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'We Stuck With the Team': Filmmakers Remember Their First Times

The Reeler trekked to Cooper Union over the weekend for the Tokion Magazine Creativity Now Conference, that annual paean to, well, the dynamics of creativity in contemporary arts and entertainment. Despite the controversy stirred when planners scheduled two days of panels without one female participant (the speaker list miraculously grew to include at least four women once Wooster Collective took the lead on calling bullshit), a queue wrapped around Fourth Avenue for Saturday's opening discussion: First-Time Feature Directing, moderated by John Cameron Mitchell and comprising filmmakers Phil Morrison (Junebug), Justin Theroux (Dedication), Mike Mills (Thumbsucker) and very late add Zoe Cassavetes (Broken English).

Direct influence: (L-R) John Cameron Mitchell, Justin Theroux, Zoe Cassavetes, Mike Mills and Phil Morrison chat Saturday at the Tokion Creativity Now Conference (Photo: STV)

Other than perhaps Cassavetes recalling her father John once asking her to make 37 sandwiches for one of his typical do-it-yourself crews, I would have to say the subdued chat yielded few real "highlights." One subject of perpetual interest -- advice for those attendees considering making their own first film -- did emerge eventually, revealing a nifty cross-section of counsel that appeared to surprise and enlighten the crowd in the building's Great Hall.

"To be patient," Morrison recommended. "Which really, I know, goes completely counter to another completely legitimate piece of advice, which is to be impatient and just do it. That's what gets confusing. For me, it makes sense to be really, really patient. I also think that watching tons of movies and watching movies that your nature is to dislike but the world has said is good? I think it's really important."

"Like what?" Mitchell asked. "Personally, what do you dislike that people say is good? That you learned from?"

"I went from disliking Bresson to him being really super-important," Morrison said. "That's what makes it really difficult. I think you learn a lot more."

"Make the film as if it was the last film you're ever going to make in your life," Mills said. "What are you going to do? What's that film? Because you only have that one opportunity. And then I would make it as cheap as you can, and it doesn't matter if it's made out of cardboard or what. That's so much more important than feeling franchised in any sense: If it doesn't look good, (discovering) how to promote that rather than waiting for four years to get $3.5 million."

Cassavetes agreed. "It's true," she said. "You can't wait. Finish your script. Say, 'This is what I'm doing.' Everybody else will try to tell you what you should do -- especially financiers. And if you can focus on what you want you want to do, you can almost convince -- you have to convince -- everybody else to give you money for actors to come in and for crew to come in. Just stay really focused and don't listen to anybody else. ... Collaboration is one thing, but it's your vision."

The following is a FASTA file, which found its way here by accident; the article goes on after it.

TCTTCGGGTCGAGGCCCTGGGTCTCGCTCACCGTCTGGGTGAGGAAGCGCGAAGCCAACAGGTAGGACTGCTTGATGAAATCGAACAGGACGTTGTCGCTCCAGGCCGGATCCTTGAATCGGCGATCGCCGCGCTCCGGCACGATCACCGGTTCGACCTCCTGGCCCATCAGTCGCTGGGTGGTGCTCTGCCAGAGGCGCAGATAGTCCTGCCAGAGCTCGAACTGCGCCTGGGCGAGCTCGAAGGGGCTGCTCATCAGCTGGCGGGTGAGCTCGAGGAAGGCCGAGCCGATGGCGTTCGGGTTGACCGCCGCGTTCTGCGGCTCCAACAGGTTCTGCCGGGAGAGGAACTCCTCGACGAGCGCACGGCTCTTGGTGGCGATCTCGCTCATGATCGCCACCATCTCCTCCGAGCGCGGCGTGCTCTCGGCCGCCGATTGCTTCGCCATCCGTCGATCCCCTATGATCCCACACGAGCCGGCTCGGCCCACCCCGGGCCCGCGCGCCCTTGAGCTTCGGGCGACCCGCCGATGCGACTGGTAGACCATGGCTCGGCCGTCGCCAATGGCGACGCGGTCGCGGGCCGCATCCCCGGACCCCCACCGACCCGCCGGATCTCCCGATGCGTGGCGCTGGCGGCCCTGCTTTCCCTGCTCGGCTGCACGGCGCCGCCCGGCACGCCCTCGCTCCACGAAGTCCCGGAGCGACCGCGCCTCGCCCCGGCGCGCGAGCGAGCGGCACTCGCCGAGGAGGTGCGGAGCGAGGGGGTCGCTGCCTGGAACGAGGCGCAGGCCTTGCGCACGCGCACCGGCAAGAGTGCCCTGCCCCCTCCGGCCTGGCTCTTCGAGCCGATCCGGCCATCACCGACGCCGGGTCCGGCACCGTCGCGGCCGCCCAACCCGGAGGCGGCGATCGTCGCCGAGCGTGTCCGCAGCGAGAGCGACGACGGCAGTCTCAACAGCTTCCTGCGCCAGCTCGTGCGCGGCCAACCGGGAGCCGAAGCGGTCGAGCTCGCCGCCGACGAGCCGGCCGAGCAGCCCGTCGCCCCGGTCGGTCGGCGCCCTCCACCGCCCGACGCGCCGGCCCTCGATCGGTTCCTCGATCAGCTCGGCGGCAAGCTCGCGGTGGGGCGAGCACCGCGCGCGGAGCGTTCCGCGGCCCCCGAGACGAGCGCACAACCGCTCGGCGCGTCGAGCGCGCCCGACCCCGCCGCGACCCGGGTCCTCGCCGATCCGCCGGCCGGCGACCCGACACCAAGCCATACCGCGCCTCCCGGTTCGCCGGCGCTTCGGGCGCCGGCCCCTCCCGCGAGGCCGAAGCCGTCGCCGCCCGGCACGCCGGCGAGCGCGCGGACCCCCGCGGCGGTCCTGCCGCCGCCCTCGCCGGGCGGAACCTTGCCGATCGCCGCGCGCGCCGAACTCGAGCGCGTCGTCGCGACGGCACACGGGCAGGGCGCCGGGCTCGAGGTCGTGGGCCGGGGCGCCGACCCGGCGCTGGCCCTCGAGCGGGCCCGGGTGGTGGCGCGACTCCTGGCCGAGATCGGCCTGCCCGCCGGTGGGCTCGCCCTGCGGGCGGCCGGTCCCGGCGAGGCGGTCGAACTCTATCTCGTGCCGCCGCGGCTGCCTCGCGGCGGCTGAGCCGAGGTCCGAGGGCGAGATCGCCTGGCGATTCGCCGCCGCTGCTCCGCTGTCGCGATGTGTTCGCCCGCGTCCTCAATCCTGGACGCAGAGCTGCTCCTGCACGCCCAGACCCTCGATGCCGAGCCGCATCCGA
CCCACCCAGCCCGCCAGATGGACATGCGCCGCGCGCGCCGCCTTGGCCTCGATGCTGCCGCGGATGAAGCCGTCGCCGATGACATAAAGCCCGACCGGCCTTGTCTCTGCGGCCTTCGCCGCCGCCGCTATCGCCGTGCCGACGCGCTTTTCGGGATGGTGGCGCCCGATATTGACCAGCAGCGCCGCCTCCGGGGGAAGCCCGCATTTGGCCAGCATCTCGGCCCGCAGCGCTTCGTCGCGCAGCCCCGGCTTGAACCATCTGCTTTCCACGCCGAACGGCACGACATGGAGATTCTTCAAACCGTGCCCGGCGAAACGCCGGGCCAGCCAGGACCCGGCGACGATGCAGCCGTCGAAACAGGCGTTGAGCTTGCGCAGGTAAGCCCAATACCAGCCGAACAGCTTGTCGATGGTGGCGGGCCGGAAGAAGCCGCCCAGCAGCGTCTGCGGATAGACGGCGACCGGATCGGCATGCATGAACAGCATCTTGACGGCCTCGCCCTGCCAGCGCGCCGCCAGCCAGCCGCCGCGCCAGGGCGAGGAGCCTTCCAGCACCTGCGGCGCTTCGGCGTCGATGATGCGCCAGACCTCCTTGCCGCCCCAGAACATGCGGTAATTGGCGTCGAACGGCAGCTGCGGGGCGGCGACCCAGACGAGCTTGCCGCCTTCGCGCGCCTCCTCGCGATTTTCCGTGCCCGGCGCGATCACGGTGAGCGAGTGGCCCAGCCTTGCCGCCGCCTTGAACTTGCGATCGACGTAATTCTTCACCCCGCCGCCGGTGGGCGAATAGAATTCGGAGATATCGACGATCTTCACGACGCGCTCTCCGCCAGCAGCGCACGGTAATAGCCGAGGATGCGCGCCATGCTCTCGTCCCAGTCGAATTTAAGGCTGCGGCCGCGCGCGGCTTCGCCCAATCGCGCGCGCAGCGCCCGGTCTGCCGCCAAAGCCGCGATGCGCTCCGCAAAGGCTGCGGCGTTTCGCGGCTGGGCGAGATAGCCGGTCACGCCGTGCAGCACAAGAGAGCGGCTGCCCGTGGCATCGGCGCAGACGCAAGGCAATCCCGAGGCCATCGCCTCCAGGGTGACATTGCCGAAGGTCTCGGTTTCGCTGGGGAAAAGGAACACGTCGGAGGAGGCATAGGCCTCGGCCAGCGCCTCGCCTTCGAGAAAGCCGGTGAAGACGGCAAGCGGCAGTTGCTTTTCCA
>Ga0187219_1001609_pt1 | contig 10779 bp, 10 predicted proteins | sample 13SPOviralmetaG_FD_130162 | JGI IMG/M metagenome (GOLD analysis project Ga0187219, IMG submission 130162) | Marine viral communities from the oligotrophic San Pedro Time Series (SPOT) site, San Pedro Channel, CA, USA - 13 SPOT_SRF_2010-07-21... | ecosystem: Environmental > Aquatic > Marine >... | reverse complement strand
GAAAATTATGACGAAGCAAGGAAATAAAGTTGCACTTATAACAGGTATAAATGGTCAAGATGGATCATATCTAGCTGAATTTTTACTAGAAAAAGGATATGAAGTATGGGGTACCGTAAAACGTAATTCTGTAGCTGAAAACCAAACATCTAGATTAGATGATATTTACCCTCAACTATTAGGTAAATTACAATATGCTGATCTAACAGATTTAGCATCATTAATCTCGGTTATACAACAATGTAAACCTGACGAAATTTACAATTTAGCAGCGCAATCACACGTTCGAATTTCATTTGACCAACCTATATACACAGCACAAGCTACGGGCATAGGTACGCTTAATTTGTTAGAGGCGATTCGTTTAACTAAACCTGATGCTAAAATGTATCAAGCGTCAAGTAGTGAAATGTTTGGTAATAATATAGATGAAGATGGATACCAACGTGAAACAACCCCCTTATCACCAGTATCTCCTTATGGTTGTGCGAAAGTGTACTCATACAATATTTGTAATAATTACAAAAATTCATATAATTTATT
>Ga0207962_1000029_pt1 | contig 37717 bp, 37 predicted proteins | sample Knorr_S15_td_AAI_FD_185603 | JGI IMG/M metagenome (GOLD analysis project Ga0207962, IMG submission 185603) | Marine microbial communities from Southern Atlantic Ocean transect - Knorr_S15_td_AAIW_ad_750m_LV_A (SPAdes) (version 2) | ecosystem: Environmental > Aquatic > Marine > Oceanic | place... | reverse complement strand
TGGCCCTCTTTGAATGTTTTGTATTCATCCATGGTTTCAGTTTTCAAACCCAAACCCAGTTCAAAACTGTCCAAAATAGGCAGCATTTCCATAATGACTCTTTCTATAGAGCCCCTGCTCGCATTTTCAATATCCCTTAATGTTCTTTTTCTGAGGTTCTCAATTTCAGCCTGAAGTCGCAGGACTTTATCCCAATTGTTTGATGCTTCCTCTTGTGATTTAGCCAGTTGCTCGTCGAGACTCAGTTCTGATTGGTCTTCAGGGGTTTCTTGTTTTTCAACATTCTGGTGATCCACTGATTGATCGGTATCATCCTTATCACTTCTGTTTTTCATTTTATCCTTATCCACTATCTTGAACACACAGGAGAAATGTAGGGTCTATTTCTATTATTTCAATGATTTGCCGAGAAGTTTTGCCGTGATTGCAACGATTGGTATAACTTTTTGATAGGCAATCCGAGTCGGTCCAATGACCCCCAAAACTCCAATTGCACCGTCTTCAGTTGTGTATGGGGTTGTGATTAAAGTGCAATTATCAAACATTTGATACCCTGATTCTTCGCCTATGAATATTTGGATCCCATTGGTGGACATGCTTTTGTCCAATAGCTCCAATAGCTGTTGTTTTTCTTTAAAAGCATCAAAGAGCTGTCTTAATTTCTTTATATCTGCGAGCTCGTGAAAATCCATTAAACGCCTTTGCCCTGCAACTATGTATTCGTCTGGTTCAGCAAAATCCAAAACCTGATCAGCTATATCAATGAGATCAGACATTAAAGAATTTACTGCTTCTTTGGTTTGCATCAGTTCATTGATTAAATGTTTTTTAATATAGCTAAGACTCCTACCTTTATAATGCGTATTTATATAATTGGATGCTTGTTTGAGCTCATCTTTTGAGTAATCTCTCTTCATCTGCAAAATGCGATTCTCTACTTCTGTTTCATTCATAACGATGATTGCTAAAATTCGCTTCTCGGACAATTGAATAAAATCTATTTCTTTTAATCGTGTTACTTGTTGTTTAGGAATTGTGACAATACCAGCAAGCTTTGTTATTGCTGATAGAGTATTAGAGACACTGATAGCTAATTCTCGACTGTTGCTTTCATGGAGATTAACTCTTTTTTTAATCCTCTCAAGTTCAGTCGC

"I think so much of it is about focusing and getting everyone in the same place, but anyone can make a film," Theroux said. "Really. Anyone can make a film. That's the wonder of digital. ... But really, I've found -- and it's probably my one biggest shock -- that so much of filmmaking is about rejecting bad ideas and not listening to the thousand people around you saying, 'You know what you should do?' And then if you have any insecurity, you start to say, 'Oh, maybe you're right.' And then at a certain point, you just have to be like, 'Fuck it. This is the film I want to make.' ... You just have to stick to your actors and your designers and make that your sort of army and reject everything else. And it was very hard for me to stay that focused."

Mitchell nodded. "One thing I've found in editing, though, is that you get to a point where you don't see it anymore, and screenings with people you respect are very important," he said. "But you also are going to get this wide range of opinions. I always feel like a good rule of thumb is that if a large number of people are saying there's a problem in a certain section, they're probably right. If you get someone very strongly saying what you should do, and he or she is the only person saying that, they're probably wrong. You should listen, and let the ones you remember the next day be the ones that guide you."

"I think that's absolutely true," Morrison said. "But I think that at that stage -- or really at any stage -- it's good knowing that your movie isn't going to be liked by everybody and it shouldn't be and you're not trying to pursue that. We had a large section of (Junebug) where people generally didn't like the movie loved this section. But people who liked the move thought that section was lame. And we had to decide: Do you mollify the people who didn't particularly like it or stick with our team? And the way I'm saying it, the answer's obvious. But it wasn't at the time."

"Did you stick with the team?" Mitchell asked?

"We stuck with the team," Morrison said. "But at the time, it's scary."

Posted at October 16, 2006 8:14 AM

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